The Jamie Lloyd Company likes to do things differently and this radical revival of Andrew Lloyd Webber’s classic musical Sunset Boulevard is no exception. Over the summer we caught their production of The Effect at the National Theatre and a few years ago we saw their previous collaboration with Lloyd Webber, a revival of Evita at the Open Air Theatre – in both cases we were impressed with how daring and unusual the staging was, with minimalist sets and clever use of lighting and sound. Sunset Boulevard takes these production elements to another level with some impressive live visual elements courtesy of a huge angled video screen looming over the stalls of the Savoy Theatre.
Of course, many will have come to see the show’s star, former Pussycat Doll Nicole Scherzinger. We should say right from the off that she’s an absolute powerhouse performer, delivering an incredible vocal for early number ‘With One Look’ which almost brings the house down about 20 minutes into the show. While the standout moments belong to her, there are numerous talented singers in the cast and the choral moments sound great too – musically this production is excellent, with a couple of songs receiving fully-deserved mid-show standing ovations.
So we have a visually striking production, excellent music and a genuine star performance – what’s not to love? Well, for all its incredible set-pieces – and there are many – Sunset Boulevard never really gels as a whole. At times it feels like there’s a bit of a disconnect between what we’re watching and the story they’re telling.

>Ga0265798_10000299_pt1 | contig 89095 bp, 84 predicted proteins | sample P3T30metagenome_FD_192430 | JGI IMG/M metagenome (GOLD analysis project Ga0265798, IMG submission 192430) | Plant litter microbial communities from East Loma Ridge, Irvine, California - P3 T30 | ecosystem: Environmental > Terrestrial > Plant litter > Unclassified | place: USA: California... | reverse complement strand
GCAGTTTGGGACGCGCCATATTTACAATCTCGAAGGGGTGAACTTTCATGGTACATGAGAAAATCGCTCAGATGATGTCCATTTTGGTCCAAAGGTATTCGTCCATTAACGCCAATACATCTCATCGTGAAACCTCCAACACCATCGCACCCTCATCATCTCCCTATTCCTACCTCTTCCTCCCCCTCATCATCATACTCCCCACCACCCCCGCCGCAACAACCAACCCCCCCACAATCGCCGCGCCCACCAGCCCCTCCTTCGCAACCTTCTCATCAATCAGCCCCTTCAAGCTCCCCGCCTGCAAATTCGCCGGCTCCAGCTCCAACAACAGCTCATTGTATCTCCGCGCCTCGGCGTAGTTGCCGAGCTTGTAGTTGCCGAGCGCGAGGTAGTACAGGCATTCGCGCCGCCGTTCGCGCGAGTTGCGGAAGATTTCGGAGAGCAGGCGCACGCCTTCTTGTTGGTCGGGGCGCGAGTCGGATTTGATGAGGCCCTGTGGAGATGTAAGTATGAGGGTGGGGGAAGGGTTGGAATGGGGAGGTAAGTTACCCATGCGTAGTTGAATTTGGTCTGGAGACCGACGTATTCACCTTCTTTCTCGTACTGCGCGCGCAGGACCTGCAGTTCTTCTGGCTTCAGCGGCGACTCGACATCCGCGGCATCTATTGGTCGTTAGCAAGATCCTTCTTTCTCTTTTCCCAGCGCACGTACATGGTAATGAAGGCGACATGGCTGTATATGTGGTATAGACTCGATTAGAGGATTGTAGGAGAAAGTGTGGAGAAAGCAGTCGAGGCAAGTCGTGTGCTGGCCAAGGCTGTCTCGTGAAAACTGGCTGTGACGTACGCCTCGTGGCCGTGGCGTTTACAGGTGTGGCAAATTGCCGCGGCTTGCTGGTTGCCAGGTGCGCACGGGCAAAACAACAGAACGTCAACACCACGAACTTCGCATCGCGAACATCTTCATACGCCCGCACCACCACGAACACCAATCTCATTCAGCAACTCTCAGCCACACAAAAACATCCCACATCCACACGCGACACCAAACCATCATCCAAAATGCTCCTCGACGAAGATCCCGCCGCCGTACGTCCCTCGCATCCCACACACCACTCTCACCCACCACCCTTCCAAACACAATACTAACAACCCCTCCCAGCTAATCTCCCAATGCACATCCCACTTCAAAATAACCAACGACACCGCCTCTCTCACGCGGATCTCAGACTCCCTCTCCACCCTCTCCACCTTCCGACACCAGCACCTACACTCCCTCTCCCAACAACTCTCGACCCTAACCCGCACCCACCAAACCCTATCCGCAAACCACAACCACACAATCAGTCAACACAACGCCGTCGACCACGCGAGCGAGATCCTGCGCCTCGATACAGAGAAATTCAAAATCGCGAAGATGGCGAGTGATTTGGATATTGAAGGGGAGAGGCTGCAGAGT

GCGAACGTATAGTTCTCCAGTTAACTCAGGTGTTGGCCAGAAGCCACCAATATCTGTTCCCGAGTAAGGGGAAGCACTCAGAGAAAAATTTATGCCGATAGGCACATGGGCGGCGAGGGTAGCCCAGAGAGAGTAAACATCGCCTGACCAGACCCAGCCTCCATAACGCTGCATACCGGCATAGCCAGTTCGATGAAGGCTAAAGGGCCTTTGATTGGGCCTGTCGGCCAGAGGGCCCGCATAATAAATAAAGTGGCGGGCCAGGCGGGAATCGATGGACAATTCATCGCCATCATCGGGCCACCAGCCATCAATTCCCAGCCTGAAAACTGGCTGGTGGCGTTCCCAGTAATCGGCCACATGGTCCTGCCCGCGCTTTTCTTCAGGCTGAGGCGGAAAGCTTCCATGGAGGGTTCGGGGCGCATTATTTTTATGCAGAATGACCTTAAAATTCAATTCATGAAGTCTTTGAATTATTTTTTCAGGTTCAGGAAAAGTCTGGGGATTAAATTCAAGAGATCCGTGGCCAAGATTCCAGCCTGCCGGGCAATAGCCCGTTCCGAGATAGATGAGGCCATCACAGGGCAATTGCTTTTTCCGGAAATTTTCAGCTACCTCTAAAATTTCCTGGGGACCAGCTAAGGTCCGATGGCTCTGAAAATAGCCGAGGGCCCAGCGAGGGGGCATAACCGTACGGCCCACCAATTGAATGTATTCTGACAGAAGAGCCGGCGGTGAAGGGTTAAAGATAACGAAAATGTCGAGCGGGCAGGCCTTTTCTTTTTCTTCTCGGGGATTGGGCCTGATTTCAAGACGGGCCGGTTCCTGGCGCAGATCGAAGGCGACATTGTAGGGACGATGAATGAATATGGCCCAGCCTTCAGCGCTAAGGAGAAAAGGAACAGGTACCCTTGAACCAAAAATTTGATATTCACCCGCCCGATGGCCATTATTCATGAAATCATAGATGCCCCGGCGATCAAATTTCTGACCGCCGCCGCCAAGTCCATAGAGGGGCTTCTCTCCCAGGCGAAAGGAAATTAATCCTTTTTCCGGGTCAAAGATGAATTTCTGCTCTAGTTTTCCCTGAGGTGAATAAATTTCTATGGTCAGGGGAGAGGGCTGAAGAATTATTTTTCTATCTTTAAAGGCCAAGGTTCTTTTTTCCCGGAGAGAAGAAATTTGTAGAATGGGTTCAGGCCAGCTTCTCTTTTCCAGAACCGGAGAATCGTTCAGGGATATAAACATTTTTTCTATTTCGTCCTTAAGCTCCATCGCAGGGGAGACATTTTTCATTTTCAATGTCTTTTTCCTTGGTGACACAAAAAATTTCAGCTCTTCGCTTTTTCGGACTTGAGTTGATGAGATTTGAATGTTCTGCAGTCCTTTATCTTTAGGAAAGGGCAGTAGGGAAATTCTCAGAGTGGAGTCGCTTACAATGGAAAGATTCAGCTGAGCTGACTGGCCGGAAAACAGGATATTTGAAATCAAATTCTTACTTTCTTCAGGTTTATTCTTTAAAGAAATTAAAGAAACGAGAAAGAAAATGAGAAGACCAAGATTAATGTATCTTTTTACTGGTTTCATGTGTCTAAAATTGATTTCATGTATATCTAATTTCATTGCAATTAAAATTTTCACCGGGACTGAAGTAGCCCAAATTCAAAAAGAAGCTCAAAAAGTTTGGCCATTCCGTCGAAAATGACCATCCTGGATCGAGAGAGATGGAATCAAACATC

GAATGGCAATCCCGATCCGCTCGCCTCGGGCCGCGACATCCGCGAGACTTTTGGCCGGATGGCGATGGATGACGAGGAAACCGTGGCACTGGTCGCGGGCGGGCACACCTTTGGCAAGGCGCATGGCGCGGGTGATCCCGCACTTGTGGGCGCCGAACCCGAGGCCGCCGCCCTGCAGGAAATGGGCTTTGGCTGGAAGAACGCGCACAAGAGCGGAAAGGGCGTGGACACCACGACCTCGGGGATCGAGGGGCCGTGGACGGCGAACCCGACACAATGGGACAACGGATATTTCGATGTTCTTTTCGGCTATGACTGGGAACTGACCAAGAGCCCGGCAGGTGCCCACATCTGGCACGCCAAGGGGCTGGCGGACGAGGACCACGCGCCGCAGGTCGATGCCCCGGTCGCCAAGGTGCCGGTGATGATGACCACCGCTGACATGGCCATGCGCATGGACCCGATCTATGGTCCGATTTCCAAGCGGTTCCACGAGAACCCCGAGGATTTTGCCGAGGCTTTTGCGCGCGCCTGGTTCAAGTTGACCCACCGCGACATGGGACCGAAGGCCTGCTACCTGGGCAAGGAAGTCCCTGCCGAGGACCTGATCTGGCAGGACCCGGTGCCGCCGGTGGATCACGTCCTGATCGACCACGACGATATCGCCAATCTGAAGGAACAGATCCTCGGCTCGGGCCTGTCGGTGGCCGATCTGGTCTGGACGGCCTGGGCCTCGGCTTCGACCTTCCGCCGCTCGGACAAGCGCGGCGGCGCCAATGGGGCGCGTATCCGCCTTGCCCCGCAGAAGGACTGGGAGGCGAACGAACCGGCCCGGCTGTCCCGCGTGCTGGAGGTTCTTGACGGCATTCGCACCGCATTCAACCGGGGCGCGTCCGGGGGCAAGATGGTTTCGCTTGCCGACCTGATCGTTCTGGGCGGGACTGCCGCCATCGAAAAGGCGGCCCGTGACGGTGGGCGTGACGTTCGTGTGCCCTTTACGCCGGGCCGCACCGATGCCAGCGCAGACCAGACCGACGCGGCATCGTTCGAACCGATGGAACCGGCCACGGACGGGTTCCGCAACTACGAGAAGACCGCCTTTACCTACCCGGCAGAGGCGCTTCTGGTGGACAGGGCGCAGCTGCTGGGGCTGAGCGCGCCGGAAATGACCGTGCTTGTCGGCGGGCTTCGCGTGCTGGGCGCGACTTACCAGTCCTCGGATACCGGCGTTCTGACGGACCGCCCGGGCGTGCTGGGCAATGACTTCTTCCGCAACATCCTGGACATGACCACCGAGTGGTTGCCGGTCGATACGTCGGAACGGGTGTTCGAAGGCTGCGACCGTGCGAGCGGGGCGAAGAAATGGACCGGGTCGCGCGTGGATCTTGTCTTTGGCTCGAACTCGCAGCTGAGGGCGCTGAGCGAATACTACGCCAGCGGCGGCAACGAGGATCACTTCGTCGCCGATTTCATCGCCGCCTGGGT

There are several nuanced and quite complicated relationships here: between Scherzinger’s Norma Desmond and audacious young writer Joe Gillis (Tom Francis, who is excellent); the unwavering devotion of Norma’s butler Max (David Thaxton); the affair that emerges between Joe and fellow writer Betty Schaefer (Grace Hodgett Young). There’s a lot happening – often too much and it’s too over-the-top, sometimes to the point of being comedic when it’s not meant to be. As a result we struggled to really buy into and invest in these relationships, so their various twists and turns didn’t affect us emotionally.
As much as we loved all the visual elements, it’s also not quite clear what they’re adding to proceedings. There’s a clever sequence at the start of act two which sees the musical’s title song being performed to camera, initially backstage before taking us out on to The Strand, complete with Routemaster buses and baffled tourists in the background, before re-entering the Savoy Theatre, through the bar before dramatically appearing in the auditorium. It’s impressive, it’s perfectly enjoyable, it elicits a cheer from the audience – but does it add anything meaningful? Not really.
We don’t want to be overly critical, however – this is still an impressive production and an enjoyable way to spend two-and-a-half hours. Sunset Boulevard looks like nothing we’ve seen before, with an almost filmic quality – it starts with a title sequence, ends with credits rolling, and much of the action in-between either plays out on, or is augmented by, the large video screen suspended above the stage. With the monochrome aesthetic of the costumes and props it almost feels as though we’re seeing a film noire being created live on stage. It looks a treat, it sounds great and there are some impressive performances, but we didn’t feel as though we bought into the story or characters enough to award it a perfect score.
GAY TIMES gives Sunset Boulevard – 4/5
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